Archie Powers grew up in Ashe County where he learned to make fiddles from legendary luthier, Albert Hash. The process, he reported, began when Albert visited Archie’s family to fix an old clock. Archie was fascinated with the way Albert worked, and he watched every movement. Those images are still clear in Archie’s memory. Soon Archie was walking to Albert’s home regularly to work on making a fiddle. Albert would leave Archie a tool in his mailbox, which Archie picked up and used all day until Albert came home from work. Albert inspected his day’s work, gave him some pointers, and the process was repeated until Archie finished his first fiddle. He was discouraged when he finished the first fiddle, but Albert took him to see the second fiddle he had made. Archie saw how well he had done for a first attempt. That event that helped inspire him to continue making fiddles. And he has been making them for more than fifty years now.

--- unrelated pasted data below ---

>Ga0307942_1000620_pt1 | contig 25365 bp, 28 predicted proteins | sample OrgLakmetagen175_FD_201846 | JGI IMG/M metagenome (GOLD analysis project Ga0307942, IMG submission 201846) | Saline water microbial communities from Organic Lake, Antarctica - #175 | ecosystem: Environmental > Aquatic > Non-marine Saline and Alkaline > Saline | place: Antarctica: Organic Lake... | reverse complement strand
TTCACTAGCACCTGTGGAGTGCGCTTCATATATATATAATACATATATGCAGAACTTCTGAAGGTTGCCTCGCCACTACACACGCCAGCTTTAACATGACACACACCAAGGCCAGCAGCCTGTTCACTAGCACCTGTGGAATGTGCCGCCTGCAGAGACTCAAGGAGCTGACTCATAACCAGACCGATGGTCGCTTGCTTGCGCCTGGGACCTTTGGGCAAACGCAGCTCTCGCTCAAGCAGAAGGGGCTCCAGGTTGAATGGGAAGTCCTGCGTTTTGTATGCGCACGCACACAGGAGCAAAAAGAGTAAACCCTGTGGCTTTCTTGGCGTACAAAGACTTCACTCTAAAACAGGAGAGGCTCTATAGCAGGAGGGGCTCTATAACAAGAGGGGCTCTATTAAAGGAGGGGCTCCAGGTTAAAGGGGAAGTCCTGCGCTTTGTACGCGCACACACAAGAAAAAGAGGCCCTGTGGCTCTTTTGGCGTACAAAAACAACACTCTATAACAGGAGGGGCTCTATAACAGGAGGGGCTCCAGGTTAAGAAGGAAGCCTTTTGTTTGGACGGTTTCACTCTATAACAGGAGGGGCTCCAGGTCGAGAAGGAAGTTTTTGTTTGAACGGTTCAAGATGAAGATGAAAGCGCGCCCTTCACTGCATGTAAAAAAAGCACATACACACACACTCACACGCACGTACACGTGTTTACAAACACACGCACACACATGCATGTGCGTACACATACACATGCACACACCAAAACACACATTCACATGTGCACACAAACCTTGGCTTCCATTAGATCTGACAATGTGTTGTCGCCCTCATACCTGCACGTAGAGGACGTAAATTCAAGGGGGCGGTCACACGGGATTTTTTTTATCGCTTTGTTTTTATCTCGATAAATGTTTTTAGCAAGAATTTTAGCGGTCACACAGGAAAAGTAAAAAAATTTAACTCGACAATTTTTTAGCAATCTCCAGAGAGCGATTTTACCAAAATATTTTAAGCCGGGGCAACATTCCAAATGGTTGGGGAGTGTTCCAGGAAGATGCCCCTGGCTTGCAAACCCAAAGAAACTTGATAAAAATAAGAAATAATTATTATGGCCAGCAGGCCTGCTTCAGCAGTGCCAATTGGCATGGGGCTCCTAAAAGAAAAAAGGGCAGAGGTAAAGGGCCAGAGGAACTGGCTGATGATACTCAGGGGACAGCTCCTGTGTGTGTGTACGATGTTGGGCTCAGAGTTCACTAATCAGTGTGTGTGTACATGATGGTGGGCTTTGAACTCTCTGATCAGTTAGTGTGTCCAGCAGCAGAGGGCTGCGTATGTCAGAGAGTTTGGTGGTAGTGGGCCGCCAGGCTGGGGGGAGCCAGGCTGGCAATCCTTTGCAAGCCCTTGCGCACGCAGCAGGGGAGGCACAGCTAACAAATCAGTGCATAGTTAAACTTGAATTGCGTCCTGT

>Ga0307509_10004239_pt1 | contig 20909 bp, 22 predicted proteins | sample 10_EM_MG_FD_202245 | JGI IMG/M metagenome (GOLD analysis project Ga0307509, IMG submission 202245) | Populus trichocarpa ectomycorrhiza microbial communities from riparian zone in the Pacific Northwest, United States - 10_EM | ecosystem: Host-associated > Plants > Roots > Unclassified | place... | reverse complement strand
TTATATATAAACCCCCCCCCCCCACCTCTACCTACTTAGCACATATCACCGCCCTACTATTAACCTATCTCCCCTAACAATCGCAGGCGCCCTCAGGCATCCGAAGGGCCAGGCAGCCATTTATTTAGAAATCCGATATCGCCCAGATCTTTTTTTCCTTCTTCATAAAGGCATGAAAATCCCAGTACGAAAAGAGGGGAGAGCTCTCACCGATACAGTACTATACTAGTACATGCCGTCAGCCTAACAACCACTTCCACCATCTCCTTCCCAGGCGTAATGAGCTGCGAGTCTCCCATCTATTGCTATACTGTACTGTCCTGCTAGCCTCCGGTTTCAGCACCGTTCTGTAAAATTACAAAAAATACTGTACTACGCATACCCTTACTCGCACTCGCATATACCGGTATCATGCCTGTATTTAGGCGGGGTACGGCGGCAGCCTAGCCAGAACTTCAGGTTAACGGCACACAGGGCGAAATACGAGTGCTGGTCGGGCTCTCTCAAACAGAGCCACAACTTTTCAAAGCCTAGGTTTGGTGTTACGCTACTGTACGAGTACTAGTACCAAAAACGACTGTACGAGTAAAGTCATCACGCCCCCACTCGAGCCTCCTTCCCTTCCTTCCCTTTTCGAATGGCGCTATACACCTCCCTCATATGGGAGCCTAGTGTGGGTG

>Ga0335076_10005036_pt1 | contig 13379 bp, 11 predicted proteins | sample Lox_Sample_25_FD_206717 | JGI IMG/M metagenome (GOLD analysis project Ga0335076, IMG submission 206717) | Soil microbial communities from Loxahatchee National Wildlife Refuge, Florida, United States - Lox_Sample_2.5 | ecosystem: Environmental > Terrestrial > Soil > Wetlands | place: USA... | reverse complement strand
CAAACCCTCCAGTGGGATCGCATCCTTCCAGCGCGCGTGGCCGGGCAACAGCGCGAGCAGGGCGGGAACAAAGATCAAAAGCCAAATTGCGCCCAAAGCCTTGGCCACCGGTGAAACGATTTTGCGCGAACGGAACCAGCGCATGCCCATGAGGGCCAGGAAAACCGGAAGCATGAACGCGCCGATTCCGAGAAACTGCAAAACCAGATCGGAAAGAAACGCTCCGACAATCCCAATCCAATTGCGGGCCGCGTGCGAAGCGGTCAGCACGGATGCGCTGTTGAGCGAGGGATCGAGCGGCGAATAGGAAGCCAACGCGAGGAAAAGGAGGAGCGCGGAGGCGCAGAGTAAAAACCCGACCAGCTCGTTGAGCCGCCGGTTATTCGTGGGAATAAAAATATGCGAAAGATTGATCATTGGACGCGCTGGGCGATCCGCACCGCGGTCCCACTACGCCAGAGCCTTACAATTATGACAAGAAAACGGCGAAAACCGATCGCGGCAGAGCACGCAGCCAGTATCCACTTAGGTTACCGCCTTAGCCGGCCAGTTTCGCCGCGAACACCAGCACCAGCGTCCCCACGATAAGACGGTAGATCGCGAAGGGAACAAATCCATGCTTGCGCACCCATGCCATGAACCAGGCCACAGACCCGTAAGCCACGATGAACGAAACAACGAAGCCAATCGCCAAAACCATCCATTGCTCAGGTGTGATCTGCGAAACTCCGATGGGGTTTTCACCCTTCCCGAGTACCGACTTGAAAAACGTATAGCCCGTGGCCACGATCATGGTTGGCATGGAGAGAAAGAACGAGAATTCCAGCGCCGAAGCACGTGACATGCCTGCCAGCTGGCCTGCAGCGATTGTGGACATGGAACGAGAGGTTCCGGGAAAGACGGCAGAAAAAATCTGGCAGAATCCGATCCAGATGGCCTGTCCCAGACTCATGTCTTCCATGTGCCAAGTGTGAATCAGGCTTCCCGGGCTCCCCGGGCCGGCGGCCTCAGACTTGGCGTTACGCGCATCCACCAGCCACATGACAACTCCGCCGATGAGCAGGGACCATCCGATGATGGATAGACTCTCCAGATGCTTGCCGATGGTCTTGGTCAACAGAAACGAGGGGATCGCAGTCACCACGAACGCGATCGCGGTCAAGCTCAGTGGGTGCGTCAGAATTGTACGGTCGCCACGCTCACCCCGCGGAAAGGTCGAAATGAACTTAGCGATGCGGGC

Archie has also made a number of guitars and mandolins, but fiddles are his favorite. He says he makes them for the challenge. “You don’t try to beat anyone else,” Archie says, “you keep trying to beat yourself.” Archie has worked with Audrey Hash Ham for a number of years, often combining efforts on a single instrument. As Albert did, Archie and Audrey often include extra ornamentation on their instruments, such as birds, men, or women instead of a scroll, or intricate engravings on the back of the scroll. Today, Archie prefers to make standard scrolls, but he might include abalone on a particularly special instrument.
Archie has helped keep the fiddle making tradition alive with Audrey by helping teach his son, Carl, how to make fiddles. Carl has made about a half dozen fiddles now. Archie long ago lost count of how many fiddles he’s made.
Archie is retired and spends a lot of time working on fiddles. He is available to exhibit his instruments and demonstrate the use of some of his hand tools, primarily the spoke shave. Archie also works on gardening and canning foods, and he is very knowledgeable about Appalachian foodways. While he has not given demonstrations and public presentations, he is capable of doing this and would be an excellent resource.